Offline Google Drive

Just visit Google Drive to access your offline documents.

I use offline documents on my tablet and Chromebook, especially when I know I’ll need a copy and don’t want to rely on the internet.

Google Apps Marketplace

The Apps Marketplace is another area of the Google Apps system that I fail to fully use.

Google Apps Marketplace Browser View

The Marketplace offers a number of Apps add-ons to boost Google Apps’ usability. You can check out some of my favorite Apps, or just go browse around the Marketplace for yourself.

Some limitations of Google Apps

Google Apps for Work isn’t perfect. In fact, there are a lot of improvements Google can make to make the service better. For instance, while you can create a pleading in Google Docs, if you’re in California (with a numbered margin) you’re going to have difficulty meeting the pleading requirements.

Some practice management programs (like Tabs3/PracticeMaster) won’t work with Google Docs. This is a frustrating flaw that requires you to keep using Microsoft Office.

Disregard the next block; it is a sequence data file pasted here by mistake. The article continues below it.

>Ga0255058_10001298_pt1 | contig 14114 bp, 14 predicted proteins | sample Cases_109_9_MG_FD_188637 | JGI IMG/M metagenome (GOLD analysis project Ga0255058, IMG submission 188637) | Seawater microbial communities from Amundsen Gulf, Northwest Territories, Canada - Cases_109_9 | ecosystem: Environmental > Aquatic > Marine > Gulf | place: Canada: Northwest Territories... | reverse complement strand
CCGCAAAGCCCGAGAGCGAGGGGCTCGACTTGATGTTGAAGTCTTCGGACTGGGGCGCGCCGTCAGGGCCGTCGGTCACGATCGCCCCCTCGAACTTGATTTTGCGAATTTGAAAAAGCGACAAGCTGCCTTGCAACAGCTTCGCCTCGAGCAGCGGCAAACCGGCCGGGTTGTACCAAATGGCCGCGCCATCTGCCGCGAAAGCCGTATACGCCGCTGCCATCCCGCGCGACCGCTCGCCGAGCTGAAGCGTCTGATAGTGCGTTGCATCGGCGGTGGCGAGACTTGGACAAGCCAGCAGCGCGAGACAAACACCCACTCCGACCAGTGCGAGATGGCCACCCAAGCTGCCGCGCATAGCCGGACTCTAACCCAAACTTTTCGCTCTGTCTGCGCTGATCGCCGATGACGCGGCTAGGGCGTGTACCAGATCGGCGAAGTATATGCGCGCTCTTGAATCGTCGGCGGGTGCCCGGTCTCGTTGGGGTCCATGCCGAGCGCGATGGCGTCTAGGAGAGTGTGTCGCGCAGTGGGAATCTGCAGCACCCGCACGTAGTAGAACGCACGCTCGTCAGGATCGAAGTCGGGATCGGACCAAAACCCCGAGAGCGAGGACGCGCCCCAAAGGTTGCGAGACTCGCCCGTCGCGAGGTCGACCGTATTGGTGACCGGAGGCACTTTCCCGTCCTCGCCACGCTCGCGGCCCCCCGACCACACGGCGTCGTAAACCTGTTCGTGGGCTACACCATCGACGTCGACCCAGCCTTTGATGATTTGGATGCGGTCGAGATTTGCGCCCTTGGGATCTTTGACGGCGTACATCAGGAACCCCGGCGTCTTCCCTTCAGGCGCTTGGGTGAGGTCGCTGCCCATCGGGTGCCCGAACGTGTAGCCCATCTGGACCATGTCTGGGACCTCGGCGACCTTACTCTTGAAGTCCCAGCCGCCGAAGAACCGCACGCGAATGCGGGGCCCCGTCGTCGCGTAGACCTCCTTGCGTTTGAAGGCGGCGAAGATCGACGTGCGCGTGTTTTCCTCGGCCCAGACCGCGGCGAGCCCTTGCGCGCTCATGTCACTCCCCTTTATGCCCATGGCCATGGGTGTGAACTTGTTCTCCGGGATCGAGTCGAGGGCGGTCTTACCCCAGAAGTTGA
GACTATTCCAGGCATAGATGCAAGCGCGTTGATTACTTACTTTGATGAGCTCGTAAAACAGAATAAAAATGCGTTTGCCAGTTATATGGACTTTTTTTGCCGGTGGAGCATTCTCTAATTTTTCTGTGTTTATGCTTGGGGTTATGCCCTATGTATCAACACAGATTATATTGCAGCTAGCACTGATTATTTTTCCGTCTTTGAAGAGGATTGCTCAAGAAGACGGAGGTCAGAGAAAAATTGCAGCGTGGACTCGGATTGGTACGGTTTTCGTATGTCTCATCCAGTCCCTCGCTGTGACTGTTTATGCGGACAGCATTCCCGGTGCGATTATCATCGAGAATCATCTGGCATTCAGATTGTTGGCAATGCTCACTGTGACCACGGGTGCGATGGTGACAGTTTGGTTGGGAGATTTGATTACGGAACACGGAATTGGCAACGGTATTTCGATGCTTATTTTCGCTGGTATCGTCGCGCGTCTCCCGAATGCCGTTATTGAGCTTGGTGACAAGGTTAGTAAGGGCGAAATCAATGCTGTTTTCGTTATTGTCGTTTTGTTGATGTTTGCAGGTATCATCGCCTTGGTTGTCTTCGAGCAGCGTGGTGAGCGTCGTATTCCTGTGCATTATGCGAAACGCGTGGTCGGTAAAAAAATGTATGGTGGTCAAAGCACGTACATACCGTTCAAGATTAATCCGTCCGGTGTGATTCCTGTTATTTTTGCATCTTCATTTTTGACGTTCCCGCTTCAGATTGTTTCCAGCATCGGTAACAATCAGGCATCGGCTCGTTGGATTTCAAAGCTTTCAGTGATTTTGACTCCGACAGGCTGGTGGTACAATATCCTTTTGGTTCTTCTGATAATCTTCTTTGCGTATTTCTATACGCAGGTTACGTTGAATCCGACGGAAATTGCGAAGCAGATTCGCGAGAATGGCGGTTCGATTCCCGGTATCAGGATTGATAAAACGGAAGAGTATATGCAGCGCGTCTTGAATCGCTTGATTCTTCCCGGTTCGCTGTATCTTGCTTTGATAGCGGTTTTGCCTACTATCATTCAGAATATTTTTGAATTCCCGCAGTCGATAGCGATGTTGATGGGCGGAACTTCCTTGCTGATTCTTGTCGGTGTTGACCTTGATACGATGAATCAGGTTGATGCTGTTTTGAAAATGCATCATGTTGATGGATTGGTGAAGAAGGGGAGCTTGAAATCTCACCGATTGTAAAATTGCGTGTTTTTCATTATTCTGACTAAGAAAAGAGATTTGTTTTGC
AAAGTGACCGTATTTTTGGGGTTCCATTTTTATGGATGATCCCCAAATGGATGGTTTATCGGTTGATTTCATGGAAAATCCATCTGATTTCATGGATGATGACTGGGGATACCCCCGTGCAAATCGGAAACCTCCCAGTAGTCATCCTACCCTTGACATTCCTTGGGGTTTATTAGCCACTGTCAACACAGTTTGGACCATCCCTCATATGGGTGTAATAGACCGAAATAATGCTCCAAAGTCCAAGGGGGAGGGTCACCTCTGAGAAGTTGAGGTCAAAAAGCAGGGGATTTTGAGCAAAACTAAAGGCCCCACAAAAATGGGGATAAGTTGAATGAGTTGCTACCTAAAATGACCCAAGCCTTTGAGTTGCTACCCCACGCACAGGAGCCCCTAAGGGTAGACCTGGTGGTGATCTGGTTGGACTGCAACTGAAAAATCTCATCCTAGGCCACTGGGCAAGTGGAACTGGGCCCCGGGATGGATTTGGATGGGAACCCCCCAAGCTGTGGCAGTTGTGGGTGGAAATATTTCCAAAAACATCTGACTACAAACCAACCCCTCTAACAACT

The Price is Right

Google Apps for Work pricing starts at $5 per month per user, or $50 per year per user. That’s a huge savings over the higher-priced Microsoft Office software. For $5 more per month, you can get Google Apps for Business with Vault, which offers more extensive enterprise and security features.

Google Apps for Business Pricing

But Google isn’t safe

I hear a number of attorneys and consultants pontificate about Google’s unscrupulous behavior and the fact “they’re selling your information.” Of course, Google is all about advertising and the information it can obtain for that purposes. But there are a number of features in the Apps Terms of Service (annual Terms) — including the default no ads setting — that helps ease my comfort level.

Plus, Google’s probably doing a much better job of protecting your data than you are. If that’s not enough, you can protect your information even further with apps like Boxcryptor. And, when you want access to your data, you can easily download Gmail and calendar information.

If your law firm hasn’t considered Google Apps for Business, you ought to look into letting Google manage your email, calendar, documents, and storage.

Side note: if you’re attending ABA Techshow 2014, one of my presentations will be comparing Google Apps for Business with Office 365.

Jeff Taylor